<%= pluralize(@asset.errors.count, “error”) %> prohibited this
asset from being saved:

  <ul>
  <% @asset.errors.full_messages.each do |message| %>
    <li><%= message %></li>
  <% end %>
  </ul>
</div>

<% end %>

<%= f.label :project_id %> <%= f.text_field :project_id %>
<%= f.label :blob %> <%= f.file_field :blob %>
<%= f.submit %>
<% end %>

While this one works just fine:

<%= form_for(@project) do |f| %>
<% if @project.errors.any? %>


<%= pluralize(@project.errors.count, “error”) %> prohibited
this project from being saved:

  <ul>
  <% @project.errors.full_messages.each do |message| %>
    <li><%= message %></li>
  <% end %>
  </ul>
</div>

<% end %>

<%= f.label :name %> <%= f.text_field :name %>
<%= f.fields_for :assets do |a| %>
<%= a.label :blob %> <%= a.file_field :blob, multiple: true, name: "project[assets_attributes][][blob]" %>
<%- end -%>
<%= f.submit %>
<% end %>

Walter

On May 3, 2015, at 11:28 AM, Colin L. [email protected] wrote:

On 3 May 2015 at 15:52, Walter Lee D. [email protected] wrote:

On May 3, 2015, at 10:40 AM, Walter Lee D. [email protected] wrote:

If it’s just the name of the model, I will be frankly surprised, because each
revision of Rails seems to remove reserved words, not add new ones.

Thanks, Colin, for being able to state the obvious. Changing the model name
made all the difference. Good to know, because I was starting to have some trust
issues here…

I think the reason is that assets are served directly by the web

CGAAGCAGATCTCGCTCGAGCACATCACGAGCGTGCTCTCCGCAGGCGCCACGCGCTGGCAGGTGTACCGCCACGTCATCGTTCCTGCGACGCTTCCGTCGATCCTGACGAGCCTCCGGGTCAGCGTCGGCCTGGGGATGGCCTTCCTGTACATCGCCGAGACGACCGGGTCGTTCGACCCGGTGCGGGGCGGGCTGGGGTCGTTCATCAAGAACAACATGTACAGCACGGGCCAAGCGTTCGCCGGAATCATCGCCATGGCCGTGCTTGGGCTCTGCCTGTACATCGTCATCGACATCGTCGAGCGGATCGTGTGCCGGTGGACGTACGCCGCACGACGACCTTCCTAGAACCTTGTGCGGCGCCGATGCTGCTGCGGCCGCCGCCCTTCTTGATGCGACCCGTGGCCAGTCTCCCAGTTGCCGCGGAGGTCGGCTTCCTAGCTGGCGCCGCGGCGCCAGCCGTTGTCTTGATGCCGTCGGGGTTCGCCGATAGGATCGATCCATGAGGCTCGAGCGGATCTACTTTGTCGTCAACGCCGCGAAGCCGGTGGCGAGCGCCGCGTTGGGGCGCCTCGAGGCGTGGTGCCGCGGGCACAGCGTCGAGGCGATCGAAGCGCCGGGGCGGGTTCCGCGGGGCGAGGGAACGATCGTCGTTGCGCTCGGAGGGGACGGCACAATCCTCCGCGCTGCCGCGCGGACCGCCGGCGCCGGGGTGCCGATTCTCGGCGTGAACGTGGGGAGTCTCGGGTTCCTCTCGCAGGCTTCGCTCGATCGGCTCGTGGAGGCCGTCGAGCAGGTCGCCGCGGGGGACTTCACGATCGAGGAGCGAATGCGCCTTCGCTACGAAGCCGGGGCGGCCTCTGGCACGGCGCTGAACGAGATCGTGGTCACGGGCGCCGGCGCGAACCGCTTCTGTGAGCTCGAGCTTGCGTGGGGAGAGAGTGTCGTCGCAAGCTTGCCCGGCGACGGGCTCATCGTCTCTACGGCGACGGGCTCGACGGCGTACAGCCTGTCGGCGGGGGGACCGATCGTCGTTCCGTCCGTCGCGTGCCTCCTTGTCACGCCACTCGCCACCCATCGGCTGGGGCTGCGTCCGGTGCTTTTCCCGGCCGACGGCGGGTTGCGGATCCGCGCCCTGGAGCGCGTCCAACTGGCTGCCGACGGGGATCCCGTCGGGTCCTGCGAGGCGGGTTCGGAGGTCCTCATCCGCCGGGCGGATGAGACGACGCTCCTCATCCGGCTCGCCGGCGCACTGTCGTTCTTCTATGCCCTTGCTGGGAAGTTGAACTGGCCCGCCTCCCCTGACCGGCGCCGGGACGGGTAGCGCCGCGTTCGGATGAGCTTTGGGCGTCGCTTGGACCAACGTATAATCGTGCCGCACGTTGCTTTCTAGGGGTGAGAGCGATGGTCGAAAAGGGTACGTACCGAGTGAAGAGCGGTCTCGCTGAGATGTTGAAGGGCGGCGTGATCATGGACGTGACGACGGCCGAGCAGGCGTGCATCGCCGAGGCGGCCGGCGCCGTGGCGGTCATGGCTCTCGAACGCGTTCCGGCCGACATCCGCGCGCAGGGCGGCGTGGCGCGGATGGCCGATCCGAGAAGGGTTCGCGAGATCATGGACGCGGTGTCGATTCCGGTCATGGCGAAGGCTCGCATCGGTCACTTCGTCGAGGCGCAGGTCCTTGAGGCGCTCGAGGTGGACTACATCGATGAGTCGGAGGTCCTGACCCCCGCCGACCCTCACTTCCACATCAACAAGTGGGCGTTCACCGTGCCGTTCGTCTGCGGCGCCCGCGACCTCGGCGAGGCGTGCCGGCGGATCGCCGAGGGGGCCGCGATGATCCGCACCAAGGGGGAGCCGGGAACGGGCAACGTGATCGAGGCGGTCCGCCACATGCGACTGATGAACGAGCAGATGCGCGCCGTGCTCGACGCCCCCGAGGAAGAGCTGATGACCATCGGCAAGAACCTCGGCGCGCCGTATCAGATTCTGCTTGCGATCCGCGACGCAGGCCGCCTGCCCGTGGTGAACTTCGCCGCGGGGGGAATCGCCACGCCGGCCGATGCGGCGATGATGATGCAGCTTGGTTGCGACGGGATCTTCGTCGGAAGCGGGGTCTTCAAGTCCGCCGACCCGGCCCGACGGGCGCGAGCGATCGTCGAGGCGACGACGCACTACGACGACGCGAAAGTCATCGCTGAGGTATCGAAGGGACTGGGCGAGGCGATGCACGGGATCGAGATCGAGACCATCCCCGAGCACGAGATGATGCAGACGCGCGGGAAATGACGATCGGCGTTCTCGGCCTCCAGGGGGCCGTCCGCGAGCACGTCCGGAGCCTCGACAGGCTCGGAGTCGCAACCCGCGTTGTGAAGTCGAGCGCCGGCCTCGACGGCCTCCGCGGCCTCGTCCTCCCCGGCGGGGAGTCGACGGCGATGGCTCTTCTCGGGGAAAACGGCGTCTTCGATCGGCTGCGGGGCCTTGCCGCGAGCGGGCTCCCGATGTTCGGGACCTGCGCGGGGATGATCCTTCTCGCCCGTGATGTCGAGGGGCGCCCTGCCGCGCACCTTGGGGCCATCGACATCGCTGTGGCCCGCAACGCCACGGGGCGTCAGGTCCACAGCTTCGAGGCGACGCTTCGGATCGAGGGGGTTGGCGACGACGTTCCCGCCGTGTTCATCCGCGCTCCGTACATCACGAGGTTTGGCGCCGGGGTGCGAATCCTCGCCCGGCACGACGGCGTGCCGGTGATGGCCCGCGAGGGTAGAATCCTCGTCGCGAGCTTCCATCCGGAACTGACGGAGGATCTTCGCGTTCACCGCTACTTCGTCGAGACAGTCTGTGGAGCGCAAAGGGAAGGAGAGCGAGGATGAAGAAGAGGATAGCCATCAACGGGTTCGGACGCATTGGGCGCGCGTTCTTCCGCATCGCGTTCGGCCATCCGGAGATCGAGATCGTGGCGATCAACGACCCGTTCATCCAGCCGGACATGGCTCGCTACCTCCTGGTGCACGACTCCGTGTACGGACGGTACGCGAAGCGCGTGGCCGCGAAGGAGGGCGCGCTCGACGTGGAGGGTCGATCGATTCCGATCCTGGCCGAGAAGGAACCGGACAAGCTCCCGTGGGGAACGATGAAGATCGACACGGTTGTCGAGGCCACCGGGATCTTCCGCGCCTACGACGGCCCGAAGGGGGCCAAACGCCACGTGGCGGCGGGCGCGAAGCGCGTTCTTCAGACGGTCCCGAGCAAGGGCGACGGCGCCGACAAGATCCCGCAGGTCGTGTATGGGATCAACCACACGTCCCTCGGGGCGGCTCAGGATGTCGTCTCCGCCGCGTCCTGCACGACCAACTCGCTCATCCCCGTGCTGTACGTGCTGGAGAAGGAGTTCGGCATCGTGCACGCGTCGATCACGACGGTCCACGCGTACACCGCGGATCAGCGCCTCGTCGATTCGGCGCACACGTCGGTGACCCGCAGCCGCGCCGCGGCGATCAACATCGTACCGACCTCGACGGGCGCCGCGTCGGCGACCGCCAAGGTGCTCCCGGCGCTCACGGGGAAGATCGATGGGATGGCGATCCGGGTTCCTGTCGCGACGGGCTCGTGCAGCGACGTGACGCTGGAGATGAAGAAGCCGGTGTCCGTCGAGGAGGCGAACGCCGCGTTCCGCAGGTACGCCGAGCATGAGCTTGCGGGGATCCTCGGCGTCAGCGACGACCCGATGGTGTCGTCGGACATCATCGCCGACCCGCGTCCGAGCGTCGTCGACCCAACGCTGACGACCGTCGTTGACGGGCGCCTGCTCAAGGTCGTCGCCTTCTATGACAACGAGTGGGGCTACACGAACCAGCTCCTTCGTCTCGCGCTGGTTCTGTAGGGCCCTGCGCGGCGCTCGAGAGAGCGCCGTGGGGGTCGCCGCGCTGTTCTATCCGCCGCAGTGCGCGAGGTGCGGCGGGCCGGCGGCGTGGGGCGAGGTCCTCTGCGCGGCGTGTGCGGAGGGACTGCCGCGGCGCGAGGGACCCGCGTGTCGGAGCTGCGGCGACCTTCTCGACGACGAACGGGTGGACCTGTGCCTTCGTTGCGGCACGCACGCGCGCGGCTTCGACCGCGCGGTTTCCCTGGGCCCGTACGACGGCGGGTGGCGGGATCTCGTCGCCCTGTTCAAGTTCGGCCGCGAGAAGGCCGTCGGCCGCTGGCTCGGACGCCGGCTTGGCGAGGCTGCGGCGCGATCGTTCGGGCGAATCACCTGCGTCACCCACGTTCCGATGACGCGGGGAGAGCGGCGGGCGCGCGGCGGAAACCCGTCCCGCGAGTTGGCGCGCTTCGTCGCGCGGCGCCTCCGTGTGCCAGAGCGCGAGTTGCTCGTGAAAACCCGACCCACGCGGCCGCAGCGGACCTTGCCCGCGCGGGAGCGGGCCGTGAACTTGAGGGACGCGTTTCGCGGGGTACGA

server, hence the request did not get to rails at all.

That doesn’t jibe with what I am seeing in the rest of the application.
I can GET them, and they go all the way through Rails, I can index them,
and I can POST to the collection and create a new asset. It’s just PATCH
and PUT on the individual asset object that are affected.

I agree that changing the name is the expedient fix (although it’s going
to be hard to find another “neutral” name for “sub-project element that
might be an image or a Flash banner ad or H264 movie”). I guess I’ll
call them Element, unless you have another suggestion.

Thanks again for your help,

Walter

On Sun, May 3, 2015 at 8:39 AM, Walter Lee D. [email protected]
wrote:

That doesn’t jibe with what I am seeing in the rest of the application. I can
GET them, and they go all the way through Rails, I can index them, and I can POST
to the collection and create a new asset. It’s just PATCH and PUT on the
individual asset object that are affected.

Have you tried this running Thin in trace or debug mode? That
might be enlightening.

A simple test case to repro would be helpful, too.


Hassan S. ------------------------ [email protected]
http://about.me/hassanschroeder
twitter: @hassan
Consulting Availability : Silicon Valley or remote

On 3 May 2015 at 15:52, Walter Lee D. [email protected] wrote:

On May 3, 2015, at 10:40 AM, Walter Lee D. [email protected] wrote:

If it’s just the name of the model, I will be frankly surprised, because each
revision of Rails seems to remove reserved words, not add new ones.

Thanks, Colin, for being able to state the obvious. Changing the model name made
all the difference. Good to know, because I was starting to have some trust issues
here…

I think the reason is that assets are served directly by the web
server, hence the request did not get to rails at all.

Colin

I filed a bug report on rails/rails, and several people chipped in to
help me locate the solution. Sprockets 3 is simultaneously greedy about
the /assets route and silent about that fact. Adding this config
statement:

Rails.application.config.assets.prefix = ‘/the-other-assets’

lets you get on with life when your model is named Asset.

Walter

This forum is not affiliated to the Ruby language, Ruby on Rails framework, nor any Ruby applications discussed here.

| Privacy Policy | Terms of Service | Remote Ruby Jobs